FormalPara What does this study add to the clinical work
The monocentric long-term data confirm that RSP is a safe and effective method of surgical POP treatment, regardless of the site of the anatomical compartment. In comparison to RSCP, RCSP is associated with a lower impact of POP symptoms on patients’ quality of life with a tendency to slightly lower rates of POP recurrence.


Age and obesity are main risk factors for pelvic organ prolapse (POP). Due to longer life expectancy among women, there is increasing incidence of POP, and the lifetime risk for surgical treatment is 13–20% [1]. Treatment of POP includes surgical and conservative measures and depends on the location of the defect.

Sacropexie (SP) has been established as the “gold standard” for the treatment of prolaps of the vaginal apex (with or without cervix/uterus), but there is often a predisposition to anterior or posterior defects, which should also be included in the surgical strategy for POP repair. Compared to other invasive measures, such as vaginal approaches, SP is associated with better surgical outcomes and lower complication rates [2].

SP has traditionally been performed by laparotomy, but minimally invasive methods show comparable surgical outcomes with fewer complications, less pain, and faster convalescence [3]. Long-term results of laparoscopic SC have shown a rate of reoperation for recurrence of 3.3% after 7 years of follow-up [4]. Due to the proximity of critical anatomical structures and the limited access to the operating field, the minimally invasive procedure requires experienced surgeons with good laparoscopic skills. These factors result in a longer operating time and a longer learning curve compared to open surgery [5].

In 2005, Intuitive® Surgery Inc. (Intuitive® Surgical Inc., Sunnyvale, California, US) entered the field of minimally invasive gynecological surgery with the FDA approval for the first DaVinci® robotic-system. Robotic surgery is known for improved ergonomics for the surgeon and flexible surgery in anatomy with limited access, e.g., female pelvic spaces such as dissection of posterior vaginal wall down to the level of the levator ani. Studies have demonstrated a short learning curve for robotic-assisted gynecological surgery compared to conventional laparoscopy [6], making the device ideal for the complex tasks of minimally invasive pelvic floor repair. Robotic-assisted sacropexy (RSP) tends to become a new standard for many surgeons [7].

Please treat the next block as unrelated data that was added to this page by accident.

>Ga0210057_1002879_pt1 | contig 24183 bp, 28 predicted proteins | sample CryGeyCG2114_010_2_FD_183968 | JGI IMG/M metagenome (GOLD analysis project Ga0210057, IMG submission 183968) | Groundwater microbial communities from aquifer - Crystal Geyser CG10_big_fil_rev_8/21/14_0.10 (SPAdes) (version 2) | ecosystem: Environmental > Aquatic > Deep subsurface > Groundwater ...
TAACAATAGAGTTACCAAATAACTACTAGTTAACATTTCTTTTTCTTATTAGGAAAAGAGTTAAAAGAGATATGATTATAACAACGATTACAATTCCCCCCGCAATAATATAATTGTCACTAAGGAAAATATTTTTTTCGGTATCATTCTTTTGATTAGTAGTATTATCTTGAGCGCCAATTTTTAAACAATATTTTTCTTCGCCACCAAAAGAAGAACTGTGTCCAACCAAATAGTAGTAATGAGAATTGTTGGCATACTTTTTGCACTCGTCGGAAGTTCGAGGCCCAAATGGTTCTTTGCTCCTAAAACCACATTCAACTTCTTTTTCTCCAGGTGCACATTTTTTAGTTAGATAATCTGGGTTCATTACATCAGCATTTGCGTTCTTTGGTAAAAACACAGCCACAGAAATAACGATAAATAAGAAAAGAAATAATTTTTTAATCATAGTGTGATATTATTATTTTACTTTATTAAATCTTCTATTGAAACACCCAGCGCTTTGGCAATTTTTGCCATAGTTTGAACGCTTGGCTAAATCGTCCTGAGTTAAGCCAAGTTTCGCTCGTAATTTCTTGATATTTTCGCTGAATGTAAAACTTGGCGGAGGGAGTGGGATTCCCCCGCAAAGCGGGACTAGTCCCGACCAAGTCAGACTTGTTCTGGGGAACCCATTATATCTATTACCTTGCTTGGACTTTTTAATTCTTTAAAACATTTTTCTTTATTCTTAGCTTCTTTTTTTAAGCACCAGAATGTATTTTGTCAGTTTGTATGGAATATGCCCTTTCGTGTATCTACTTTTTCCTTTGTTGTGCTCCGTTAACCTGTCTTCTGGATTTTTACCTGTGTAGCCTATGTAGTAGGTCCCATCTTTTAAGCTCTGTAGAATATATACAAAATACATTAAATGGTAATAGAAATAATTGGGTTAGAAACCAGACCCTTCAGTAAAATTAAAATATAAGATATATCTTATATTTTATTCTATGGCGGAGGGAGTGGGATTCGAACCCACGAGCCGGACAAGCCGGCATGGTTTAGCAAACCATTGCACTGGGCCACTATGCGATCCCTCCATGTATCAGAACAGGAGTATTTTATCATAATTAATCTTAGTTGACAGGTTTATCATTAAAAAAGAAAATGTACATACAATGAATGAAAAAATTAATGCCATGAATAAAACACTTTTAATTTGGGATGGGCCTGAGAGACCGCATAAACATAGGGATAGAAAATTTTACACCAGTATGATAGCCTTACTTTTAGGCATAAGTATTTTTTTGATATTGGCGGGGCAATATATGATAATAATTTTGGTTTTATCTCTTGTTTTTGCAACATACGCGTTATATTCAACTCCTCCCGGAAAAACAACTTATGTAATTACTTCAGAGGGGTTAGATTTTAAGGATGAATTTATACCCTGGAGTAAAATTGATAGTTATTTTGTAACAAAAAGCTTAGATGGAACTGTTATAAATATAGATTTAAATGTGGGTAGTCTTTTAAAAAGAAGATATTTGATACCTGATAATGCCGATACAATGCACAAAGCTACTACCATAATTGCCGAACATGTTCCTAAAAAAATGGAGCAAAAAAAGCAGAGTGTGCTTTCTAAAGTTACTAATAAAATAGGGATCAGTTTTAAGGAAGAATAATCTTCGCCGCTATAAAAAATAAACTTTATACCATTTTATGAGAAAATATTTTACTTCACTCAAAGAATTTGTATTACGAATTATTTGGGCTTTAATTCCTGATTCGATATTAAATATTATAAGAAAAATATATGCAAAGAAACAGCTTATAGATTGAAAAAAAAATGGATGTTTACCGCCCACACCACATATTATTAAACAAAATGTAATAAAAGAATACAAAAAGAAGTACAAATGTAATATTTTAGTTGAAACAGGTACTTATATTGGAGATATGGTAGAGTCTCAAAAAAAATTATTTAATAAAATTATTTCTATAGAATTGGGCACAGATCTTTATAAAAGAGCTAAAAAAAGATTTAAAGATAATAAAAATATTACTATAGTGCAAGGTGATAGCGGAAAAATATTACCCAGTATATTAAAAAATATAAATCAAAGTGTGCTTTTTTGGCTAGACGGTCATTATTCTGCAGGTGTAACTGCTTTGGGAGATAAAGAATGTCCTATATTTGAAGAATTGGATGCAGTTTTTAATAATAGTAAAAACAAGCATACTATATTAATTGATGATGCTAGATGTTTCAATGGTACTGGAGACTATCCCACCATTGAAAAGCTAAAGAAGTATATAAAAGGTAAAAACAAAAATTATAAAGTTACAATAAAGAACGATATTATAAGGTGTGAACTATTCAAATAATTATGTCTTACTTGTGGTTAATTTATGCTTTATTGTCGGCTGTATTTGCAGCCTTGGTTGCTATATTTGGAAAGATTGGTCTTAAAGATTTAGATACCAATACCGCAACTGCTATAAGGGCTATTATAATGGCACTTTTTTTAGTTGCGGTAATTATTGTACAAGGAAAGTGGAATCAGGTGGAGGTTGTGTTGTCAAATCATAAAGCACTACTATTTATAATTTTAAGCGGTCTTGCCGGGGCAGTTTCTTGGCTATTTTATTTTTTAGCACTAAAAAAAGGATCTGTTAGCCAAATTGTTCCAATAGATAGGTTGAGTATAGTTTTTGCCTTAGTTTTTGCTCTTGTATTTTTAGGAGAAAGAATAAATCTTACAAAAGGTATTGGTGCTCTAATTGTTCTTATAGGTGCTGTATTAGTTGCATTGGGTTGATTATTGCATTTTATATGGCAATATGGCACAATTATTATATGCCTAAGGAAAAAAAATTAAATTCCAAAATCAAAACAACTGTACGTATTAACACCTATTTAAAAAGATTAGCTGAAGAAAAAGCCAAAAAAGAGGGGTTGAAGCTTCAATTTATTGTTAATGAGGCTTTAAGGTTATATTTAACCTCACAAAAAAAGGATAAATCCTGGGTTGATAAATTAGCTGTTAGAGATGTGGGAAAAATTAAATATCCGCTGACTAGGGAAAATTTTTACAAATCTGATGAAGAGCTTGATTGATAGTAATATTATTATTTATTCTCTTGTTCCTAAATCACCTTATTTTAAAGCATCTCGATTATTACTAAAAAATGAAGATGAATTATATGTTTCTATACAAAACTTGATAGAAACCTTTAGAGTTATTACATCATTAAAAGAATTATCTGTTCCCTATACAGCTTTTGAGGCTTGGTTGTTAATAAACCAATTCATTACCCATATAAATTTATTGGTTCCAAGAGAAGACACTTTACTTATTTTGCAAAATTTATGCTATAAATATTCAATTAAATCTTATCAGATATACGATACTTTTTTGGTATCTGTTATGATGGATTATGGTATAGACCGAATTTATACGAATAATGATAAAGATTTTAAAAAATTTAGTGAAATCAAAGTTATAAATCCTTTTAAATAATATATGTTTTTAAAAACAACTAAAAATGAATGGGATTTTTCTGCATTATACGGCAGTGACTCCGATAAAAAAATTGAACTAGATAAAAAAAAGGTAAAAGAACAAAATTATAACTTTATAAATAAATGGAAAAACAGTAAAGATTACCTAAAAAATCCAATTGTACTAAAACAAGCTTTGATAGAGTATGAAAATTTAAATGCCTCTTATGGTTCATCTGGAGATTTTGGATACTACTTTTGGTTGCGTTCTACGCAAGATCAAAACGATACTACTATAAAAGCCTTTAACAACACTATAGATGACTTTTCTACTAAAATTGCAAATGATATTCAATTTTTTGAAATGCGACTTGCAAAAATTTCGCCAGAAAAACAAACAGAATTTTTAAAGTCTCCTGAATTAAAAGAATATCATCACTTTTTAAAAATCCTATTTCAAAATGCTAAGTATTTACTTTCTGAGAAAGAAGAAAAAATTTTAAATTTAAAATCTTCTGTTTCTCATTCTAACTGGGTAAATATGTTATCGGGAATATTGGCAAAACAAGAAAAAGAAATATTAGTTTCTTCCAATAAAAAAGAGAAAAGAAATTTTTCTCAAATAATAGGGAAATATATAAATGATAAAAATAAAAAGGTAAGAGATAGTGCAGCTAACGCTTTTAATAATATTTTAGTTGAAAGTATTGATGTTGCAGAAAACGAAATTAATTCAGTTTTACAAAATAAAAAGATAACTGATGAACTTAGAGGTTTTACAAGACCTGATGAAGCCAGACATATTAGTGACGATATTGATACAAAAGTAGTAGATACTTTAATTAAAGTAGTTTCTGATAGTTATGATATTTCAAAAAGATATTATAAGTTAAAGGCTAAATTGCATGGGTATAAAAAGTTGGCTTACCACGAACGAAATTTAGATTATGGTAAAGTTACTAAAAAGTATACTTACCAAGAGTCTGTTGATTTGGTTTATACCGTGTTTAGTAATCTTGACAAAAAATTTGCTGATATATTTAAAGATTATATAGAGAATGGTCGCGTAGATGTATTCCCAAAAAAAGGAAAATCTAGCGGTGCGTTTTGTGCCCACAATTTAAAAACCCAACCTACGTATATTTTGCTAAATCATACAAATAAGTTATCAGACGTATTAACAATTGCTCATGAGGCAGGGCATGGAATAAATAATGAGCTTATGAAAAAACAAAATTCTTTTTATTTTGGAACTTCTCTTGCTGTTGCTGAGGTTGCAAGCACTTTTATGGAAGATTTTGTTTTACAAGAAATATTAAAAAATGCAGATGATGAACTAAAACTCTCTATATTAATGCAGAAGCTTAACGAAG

The main goal of POP surgery is the improvement of quality of life rather than simple anatomical restoration [8]. Thus, POP treatment is complex and must consider multiple surgical and non-surgical outcome parameters besides with direct and indirect effects on quality of life, such as urinary continence and body image.

On the other hand, surgical options of POP repair may be limited for patients with relevant comorbidities and risk factors. Age and obesity are known risk factors for surgery, especially for open access. Thus, minimal invasive laparoscopy can help to reduce the risks of open access surgery for the patient, while robotic assistance could additionally help to overcome the limited availability of only few highly skilled straight-stick laparoscopists in the context of complex pelvic floor surgery [9, 10]. Initial experiences are promising, but SP remains the gold standard.